From Saint-Gervais-Mont-Blanc, Nans Peters was the first to attack and drew out a rather large group from the peloton including Lennard Kamna, Miguel Florez (Colombia), Valentin Madouas (France), Giovanni Carboni (Italy), among many others. It was then Peters, Kamna and Florez who established themselves on the Col de Saisies.
The breakaway never really got over a minute for the vast majority of the stage. The trio made it down into Beaufort and started the Col du Pre together but then Florez went solo, dropping the other two, who were picked up shortly by the peloton, and went over the col du Pre solo. It was also here that Nico Denz said goodbye to any chance at GC as the yellow jersey was dropped like a stone.
Florez started the Cormet de Roseland solo but was soon joined by a quartet of riders including Michal Schlegel (Czech Republic), Max Schachmann (Germany), a recovered Lucas Hamilton (Australia) and stage 5 winner Jhon Rodriguez (Colombia). In the chasing peloton, France dominated with 4 riders while most other nations had either one or two.
On the descent of the Roseland, France decided to rip it. Even without their two best descenders in Aurelien Paret-Peintre & Nans Peters, it was Valentin Madouas, Mathias Le Turnier & Leo Vincent went out hard, which along with a crash by Artem Nych (Russia) got them a gap. The bad thing about this? They forgot their GC weapon David Gaudu. Whoops.
By the bottom of the climb, the trio got 50 seconds and were able to bridge up to the breakaway, which saw the group swell to 8 riders. Florez was the first rider to pop once the road started going up towards Tignes. Rodriguez and Hamilton were the next ones to attack, which brought out Schlegel with them. The trio worked well together while Schachmann & Vincent were forced to chase together.
At this point, the GC outlook was still normal and Tao Geoghegan Hart was in the main chasing pack along with other favorites. Then David Gaudu attacked with Edward Ravasi. Cue the blender. This duo, which needed to attack to get back much needed time on GC, lept away from the chasing group. In 7 kilometers, the duo got across a gap that was over 1 minute to join the leading trio while soon after Harm Vanhoucke, who is just 19 years old, would bridge as well to make it a sextet with 3 kilometers to go.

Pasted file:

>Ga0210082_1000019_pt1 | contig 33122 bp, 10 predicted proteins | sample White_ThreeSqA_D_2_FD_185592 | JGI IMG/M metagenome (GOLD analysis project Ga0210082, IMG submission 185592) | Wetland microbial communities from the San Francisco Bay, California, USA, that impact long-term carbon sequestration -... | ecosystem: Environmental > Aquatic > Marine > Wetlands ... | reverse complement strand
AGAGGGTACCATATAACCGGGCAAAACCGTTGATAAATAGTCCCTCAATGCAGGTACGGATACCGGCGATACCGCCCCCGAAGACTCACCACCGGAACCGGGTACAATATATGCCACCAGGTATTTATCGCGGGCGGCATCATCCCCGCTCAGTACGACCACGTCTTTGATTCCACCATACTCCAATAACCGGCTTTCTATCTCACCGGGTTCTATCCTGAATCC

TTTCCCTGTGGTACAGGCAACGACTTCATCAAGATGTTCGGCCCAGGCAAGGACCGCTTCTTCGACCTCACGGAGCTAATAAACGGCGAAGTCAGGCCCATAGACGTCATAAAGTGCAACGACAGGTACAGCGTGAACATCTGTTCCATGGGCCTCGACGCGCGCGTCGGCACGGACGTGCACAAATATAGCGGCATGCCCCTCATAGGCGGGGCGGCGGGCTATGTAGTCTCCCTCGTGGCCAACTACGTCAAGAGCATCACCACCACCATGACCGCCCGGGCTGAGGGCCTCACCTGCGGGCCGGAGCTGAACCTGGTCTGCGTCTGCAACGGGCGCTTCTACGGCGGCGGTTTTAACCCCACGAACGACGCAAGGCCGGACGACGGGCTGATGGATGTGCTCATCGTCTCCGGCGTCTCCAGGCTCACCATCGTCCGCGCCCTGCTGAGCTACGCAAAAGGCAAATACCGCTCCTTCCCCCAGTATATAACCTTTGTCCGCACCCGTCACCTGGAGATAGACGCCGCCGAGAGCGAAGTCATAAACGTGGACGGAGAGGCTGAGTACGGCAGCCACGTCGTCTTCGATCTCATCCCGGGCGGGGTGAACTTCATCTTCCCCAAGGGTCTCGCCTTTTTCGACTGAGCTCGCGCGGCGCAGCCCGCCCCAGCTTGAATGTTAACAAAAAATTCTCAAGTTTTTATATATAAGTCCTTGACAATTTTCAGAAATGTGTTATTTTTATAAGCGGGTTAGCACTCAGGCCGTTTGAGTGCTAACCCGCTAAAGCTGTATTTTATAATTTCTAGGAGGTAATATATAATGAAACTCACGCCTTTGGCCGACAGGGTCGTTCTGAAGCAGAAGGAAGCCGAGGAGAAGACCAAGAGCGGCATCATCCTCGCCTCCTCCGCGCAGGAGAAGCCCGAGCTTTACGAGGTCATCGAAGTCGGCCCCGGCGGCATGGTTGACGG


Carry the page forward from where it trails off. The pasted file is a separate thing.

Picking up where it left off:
What does one do once they join the group they bridged up to? While attack of course. And who better to do it in front of than Romain Bardet, who was on course today on the climb to Tignes.
|Good thing this jersey doesn't have sponsors David. Otherwise,
David Gaudu put in another move that blew the front group apart. Ravasi and Vanhoucke trailed in his wake as Gaudu, the springy Frenchman who first showed his massive potential at the Ronde de l'Isard, bounced his way up through the ski resort and gave a mighty little roar over the line. Rodriguez came across in fourth, which lifted him to the overall lead thanks to his stage win yesterday.
Behind the attackers, it was Australia's Jai Hindley who came across first in 6th, at 1'43" down on Gaudu, while big favorite Adrien Costa came across shortly afterwards in 7th, 2 minutes down. While Egan Bernal was just another 15 seconds down, Geoghegan Hart lost over three minutes to Bernal.
May it be reminded that this was only the first of three big mountain stages so while the GC might have been put into a blender, it is by no means set. Just a day ago, Gaudu, Ravasi and Vanhoucke were 35th, 36th and 38th on GC over a minute down on Tao and nearly a minute on Costa. My how the tables can turn...
Here is GC as it stands:
1. Jhon Rodriguez (Colombia)
2. David Gaudu (France) +9
3. Edward Ravasi (Italy) +28
4. Harm Vanhoucke (Belgium) +29
5. Michal Schlegel (Czech Republic) +45
6. Adrien Costa (USA) +1:13
7. Tao Geoghegan Hart (GB) +1:58
8. Jai Hindley (Australia) +2:07
9. Michael Storer (Australia) +2:14
10. Egan Bernal (Colombia) +2:17
Unless there is a shocking move from a rider like Sivakov or Schachmann, I don't see anyone winning the Tour de l'Avenir outside of this top 10. Rodriguez has put in a lot of energy in the past two stages so if you are taking Espoirs Central's tip, look for him to slide on stage 7.
Costa has moved a few times so far this race but compared to others, he has been relatively quiet. Will Gaudu be able to follow up this performance with some more magic? Ravasi showed he can go big on late stages over the last few years but with this deep of a field? Does Tao still have something in the tank? Will Bernal supercede Rodriguez as the best Colombian in the field?
So many questions and only two stages to go...